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Minneapolis schools to close in-person learning ahead of Chauvin verdict

Minneapolis Public Schools will close their doors to in-person learning from Wednesday to Friday, April 21-23.
Credit: KARE

MINNEAPOLIS — Minneapolis Public Schools are pausing all in-person learning for the second half of next week in anticipation of a verdict in the Derek Chauvin trial.

Closing arguments are expected Monday in the trial, at which point jurors will be sequestered and begin deliberating. Chauvin is charged with second-degree murder, third-degree murder and second-degree manslaughter in the May 25, 2020 death of George Floyd.

Minneapolis schools will close all in-person learning from Wednesday to Friday, April 21 through 23, in anticipation of the verdict. All grades will go to distance learning those days.

In an email to families, Superintendent Ed Graff wrote, "Our community is moving through an extraordinarily challenging time as we react to the killing of former MPS student Daunte Wright by a Brooklyn Center police officer, just as testimony in the trial of former officer Derek Chauvin in the death of George Floyd concludes and the case goes to the jury."

Graff wrote that the decision was made "after speaking with Hennepin County sources."

Local, state and federal law enforcement have spent the last year gearing up for potential civil unrest when the verdict comes down. Operation Safety Net could involve 2,000 National Guard soldiers and 1,100 law enforcement partners at its peak, according to Minneapolis Mayor Jacob Frey.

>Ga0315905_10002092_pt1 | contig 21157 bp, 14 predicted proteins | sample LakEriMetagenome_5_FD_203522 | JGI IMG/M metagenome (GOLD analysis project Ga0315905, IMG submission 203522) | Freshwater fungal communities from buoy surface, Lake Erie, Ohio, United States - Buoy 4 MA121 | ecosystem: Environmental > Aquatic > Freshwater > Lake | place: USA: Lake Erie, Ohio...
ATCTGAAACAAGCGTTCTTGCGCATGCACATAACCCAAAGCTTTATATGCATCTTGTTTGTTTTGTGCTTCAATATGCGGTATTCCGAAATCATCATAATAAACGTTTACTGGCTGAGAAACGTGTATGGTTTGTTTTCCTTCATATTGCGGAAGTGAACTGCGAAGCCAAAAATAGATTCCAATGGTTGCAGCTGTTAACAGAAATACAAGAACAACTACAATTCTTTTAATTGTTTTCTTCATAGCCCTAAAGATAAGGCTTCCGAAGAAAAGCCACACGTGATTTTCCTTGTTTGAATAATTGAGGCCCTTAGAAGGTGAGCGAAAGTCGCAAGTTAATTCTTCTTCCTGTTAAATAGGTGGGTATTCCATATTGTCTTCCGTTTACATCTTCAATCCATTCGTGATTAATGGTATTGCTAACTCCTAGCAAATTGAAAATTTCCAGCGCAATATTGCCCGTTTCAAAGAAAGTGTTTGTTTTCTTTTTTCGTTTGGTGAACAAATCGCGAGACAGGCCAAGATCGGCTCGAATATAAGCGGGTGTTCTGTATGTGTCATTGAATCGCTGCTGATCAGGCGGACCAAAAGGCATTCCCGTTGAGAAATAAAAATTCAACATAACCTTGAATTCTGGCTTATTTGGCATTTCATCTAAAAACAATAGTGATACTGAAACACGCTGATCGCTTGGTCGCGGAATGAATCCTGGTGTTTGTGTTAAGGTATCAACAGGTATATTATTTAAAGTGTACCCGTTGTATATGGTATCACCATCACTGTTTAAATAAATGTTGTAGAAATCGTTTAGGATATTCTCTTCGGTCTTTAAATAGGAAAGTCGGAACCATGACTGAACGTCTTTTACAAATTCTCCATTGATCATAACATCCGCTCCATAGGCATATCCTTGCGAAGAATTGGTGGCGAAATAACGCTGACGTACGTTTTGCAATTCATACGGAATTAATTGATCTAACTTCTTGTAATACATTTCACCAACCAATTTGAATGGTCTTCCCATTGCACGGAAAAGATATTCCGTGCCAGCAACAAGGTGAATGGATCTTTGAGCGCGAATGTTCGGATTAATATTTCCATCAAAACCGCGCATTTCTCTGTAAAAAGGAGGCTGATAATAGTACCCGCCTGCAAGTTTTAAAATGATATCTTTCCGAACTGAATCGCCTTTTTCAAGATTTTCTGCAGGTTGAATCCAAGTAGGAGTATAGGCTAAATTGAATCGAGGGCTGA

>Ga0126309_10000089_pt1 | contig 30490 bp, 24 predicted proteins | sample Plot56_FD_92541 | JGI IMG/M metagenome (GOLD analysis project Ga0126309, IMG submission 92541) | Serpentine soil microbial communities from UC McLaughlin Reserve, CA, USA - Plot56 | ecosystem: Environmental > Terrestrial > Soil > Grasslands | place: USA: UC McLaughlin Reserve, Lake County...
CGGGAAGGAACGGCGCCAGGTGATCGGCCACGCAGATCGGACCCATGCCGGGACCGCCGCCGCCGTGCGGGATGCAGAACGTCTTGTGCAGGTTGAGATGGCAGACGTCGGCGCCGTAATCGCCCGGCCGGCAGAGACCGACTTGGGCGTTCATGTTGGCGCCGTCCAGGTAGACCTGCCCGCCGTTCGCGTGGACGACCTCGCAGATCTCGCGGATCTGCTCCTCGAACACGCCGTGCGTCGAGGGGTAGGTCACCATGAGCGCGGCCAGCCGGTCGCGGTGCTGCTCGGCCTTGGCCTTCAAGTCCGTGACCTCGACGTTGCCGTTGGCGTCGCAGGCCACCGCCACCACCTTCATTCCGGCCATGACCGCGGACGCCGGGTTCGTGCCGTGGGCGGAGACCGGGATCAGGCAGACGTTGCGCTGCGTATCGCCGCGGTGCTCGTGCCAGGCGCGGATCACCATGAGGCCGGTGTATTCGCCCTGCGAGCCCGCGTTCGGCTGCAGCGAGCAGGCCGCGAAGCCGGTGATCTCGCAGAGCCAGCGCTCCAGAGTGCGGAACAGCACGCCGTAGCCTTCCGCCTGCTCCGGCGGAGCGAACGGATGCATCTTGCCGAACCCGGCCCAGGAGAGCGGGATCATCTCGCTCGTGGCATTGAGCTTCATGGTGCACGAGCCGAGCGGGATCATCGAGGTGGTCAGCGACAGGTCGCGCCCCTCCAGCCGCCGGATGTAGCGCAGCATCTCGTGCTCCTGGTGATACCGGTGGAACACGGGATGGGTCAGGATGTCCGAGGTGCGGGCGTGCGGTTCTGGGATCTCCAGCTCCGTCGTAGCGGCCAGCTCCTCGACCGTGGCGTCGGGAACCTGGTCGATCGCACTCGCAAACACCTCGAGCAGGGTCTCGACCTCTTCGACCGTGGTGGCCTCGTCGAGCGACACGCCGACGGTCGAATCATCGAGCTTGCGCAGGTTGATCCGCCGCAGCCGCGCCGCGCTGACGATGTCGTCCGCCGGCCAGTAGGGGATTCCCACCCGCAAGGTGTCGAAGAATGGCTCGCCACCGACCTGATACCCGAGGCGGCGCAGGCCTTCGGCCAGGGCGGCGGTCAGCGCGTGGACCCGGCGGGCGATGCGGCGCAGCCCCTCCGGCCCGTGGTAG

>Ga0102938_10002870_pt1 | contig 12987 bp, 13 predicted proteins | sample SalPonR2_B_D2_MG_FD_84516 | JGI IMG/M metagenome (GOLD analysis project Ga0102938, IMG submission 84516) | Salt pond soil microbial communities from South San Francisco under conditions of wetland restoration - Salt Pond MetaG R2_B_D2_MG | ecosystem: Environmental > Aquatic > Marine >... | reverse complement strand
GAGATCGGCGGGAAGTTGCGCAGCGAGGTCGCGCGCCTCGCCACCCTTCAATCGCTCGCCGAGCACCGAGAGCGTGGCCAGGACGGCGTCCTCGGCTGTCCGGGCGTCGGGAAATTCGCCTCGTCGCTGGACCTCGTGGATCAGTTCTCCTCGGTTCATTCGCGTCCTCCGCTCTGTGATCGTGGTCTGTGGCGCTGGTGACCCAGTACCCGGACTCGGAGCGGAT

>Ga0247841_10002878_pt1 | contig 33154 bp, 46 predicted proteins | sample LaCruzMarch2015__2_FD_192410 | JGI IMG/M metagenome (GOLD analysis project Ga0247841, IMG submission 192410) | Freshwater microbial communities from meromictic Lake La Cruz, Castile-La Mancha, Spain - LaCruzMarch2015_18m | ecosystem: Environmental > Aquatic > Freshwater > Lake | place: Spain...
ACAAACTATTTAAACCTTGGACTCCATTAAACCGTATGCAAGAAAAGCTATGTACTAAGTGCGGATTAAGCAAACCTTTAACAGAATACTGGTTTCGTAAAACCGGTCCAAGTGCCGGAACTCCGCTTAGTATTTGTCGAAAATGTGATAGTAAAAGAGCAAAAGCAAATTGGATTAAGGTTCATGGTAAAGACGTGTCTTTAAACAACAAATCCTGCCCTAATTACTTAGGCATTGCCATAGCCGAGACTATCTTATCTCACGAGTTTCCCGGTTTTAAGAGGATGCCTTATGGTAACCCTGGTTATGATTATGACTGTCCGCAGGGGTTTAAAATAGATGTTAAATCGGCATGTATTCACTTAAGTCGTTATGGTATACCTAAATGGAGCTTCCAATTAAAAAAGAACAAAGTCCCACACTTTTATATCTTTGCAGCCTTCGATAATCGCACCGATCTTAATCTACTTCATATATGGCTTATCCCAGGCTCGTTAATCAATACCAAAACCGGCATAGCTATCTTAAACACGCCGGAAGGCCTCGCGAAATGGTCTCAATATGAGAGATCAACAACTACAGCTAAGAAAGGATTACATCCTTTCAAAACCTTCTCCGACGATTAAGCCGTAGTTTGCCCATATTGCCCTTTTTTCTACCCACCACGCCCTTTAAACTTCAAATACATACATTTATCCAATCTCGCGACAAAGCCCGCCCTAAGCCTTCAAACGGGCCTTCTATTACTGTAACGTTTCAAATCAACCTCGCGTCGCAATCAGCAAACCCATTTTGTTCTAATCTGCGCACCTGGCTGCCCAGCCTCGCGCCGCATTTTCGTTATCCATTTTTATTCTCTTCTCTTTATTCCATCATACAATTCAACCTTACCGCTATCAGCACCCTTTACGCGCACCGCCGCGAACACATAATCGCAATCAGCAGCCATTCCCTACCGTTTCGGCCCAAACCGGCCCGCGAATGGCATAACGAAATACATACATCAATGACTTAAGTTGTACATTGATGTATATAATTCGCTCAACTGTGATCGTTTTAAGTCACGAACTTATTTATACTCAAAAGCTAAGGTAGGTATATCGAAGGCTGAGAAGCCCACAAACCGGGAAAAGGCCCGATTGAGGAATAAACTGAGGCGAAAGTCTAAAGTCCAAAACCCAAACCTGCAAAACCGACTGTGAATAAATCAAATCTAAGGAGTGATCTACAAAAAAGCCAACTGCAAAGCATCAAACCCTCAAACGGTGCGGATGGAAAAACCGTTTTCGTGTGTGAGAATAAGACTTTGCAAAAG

Tensions are already high in the Twin Cities metro after a Brooklyn Center police officer shot and killed 20-year-old Daunte Wright during a traffic stop Sunday. Wright's death prompted several days in a row of protests.

Officer Kim Potter, who is white, was charged with second-degree manslaughter for shooting and killing Wright, who is Black. 

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MPS noted that some students may participate in protests, and that racism may be "widely discussed" among students. 

"As appropriate and as they are comfortable, teachers will give students the opportunity to process their feelings, how this feels to them personally and how they are impacted by having the eyes of the world on Minneapolis," Graff wrote. "Understanding that every educator will approach this differently, MPS has provided all educators with resources that are appropriate both to the age of the students being taught and the background and experience of the educator."

Plans may be adjusted if "trial activities change," according to Graff.

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